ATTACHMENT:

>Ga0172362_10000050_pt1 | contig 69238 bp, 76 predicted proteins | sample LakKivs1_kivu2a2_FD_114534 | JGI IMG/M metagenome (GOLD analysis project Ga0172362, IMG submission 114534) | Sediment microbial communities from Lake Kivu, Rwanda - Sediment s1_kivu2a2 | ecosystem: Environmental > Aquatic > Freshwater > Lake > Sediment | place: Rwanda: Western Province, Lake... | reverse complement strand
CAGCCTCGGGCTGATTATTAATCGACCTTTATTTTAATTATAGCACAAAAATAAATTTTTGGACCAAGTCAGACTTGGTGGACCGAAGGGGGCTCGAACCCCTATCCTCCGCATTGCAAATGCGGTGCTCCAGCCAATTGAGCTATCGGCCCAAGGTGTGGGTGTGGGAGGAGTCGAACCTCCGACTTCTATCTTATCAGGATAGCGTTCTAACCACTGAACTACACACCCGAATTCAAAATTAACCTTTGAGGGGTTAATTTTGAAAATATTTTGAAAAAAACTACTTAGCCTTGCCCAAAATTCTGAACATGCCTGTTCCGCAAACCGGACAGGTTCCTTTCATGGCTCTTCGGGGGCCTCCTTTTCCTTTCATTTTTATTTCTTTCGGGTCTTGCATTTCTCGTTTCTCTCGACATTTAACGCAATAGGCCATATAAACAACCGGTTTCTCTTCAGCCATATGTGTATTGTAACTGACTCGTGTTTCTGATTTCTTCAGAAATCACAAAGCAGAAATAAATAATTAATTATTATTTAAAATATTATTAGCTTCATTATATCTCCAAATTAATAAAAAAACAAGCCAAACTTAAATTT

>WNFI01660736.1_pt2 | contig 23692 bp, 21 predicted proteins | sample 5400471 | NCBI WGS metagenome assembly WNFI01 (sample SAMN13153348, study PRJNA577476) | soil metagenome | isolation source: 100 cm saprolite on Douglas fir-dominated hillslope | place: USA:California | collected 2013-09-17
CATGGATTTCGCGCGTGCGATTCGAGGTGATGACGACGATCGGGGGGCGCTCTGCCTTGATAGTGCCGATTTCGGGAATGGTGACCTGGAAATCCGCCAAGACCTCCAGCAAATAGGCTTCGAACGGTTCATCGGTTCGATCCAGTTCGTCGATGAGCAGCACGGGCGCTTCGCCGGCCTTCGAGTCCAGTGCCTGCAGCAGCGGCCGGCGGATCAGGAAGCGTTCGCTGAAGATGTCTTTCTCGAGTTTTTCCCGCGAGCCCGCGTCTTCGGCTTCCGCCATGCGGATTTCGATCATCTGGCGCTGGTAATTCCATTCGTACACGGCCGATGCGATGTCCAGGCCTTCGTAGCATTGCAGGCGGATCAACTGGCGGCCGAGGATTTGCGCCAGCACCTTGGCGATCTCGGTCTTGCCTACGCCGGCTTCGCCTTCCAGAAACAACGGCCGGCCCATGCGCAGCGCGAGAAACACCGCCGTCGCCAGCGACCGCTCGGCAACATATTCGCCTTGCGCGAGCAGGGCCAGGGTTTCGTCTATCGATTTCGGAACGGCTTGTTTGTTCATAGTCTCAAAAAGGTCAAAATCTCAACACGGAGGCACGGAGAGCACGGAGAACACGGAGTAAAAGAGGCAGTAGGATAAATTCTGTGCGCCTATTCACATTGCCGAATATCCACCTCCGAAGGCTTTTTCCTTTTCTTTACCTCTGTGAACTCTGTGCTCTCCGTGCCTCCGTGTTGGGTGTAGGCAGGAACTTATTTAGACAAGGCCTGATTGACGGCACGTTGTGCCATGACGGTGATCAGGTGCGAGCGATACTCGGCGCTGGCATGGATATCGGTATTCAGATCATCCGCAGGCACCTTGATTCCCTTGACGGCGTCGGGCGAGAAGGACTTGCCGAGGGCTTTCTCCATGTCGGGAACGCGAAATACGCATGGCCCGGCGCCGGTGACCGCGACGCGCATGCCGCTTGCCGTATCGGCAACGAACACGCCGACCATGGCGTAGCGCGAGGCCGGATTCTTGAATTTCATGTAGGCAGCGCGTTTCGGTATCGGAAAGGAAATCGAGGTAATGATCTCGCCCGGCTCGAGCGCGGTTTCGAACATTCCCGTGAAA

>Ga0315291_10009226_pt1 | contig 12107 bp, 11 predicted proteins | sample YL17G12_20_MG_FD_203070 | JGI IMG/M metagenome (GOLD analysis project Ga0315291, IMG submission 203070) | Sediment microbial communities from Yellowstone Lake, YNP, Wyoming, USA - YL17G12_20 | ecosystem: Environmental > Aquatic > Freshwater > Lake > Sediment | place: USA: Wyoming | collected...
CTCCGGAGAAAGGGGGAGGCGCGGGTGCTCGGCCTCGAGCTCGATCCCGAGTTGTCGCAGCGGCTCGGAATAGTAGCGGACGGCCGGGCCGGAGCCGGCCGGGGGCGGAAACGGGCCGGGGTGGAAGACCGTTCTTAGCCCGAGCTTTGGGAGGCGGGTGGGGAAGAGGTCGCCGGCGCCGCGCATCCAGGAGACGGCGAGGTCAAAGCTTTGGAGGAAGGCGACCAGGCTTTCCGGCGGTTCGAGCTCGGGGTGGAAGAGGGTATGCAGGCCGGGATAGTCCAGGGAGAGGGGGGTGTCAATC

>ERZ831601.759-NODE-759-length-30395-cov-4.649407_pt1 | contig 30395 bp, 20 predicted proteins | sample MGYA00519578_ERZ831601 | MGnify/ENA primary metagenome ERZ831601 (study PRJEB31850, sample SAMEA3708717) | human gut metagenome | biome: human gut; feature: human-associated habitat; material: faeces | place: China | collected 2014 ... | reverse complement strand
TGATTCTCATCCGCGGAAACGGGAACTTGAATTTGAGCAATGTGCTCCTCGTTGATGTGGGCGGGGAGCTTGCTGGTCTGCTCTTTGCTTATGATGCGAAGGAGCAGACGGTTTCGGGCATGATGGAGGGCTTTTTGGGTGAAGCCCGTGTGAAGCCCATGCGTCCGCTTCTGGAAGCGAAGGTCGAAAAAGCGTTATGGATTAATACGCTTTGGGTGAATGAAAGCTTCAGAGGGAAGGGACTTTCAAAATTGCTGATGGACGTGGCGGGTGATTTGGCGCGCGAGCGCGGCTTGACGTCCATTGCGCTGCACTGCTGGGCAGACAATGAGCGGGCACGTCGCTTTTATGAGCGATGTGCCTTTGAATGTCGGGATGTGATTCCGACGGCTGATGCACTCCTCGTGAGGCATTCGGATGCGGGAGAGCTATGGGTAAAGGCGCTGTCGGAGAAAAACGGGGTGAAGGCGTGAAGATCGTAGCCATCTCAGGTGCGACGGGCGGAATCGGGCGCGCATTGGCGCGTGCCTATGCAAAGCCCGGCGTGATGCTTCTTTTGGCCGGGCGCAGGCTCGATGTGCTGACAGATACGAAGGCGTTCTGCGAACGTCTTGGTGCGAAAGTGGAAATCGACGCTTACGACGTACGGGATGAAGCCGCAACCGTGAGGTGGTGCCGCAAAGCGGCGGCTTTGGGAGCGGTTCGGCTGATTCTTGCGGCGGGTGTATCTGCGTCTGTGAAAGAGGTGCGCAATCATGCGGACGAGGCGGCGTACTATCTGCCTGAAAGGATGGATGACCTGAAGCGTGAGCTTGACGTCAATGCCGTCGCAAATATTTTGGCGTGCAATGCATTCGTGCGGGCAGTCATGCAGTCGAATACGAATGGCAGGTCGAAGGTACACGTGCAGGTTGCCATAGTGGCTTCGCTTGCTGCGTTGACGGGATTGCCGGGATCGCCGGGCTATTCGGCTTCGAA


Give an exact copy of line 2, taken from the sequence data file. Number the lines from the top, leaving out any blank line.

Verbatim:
CAGCCTCGGGCTGATTATTAATCGACCTTTATTTTAATTATAGCACAAAAATAAATTTTTGGACCAAGTCAGACTTGGTGGACCGAAGGGGGCTCGAACCCCTATCCTCCGCATTGCAAATGCGGTGCTCCAGCCAATTGAGCTATCGGCCCAAGGTGTGGGTGTGGGAGGAGTCGAACCTCCGACTTCTATCTTATCAGGATAGCGTTCTAACCACTGAACTACACACCCGAATTCAAAATTAACCTTTGAGGGGTTAATTTTGAAAATATTTTGAAAAAAACTACTTAGCCTTGCCCAAAATTCTGAACATGCCTGTTCCGCAAACCGGACAGGTTCCTTTCATGGCTCTTCGGGGGCCTCCTTTTCCTTTCATTTTTATTTCTTTCGGGTCTTGCATTTCTCGTTTCTCTCGACATTTAACGCAATAGGCCATATAAACAACCGGTTTCTCTTCAGCCATATGTGTATTGTAACTGACTCGTGTTTCTGATTTCTTCAGAAATCACAAAGCAGAAATAAATAATTAATTATTATTTAAAATATTATTAGCTTCATTATATCTCCAAATTAATAAAAAAACAAGCCAAACTTAAATTT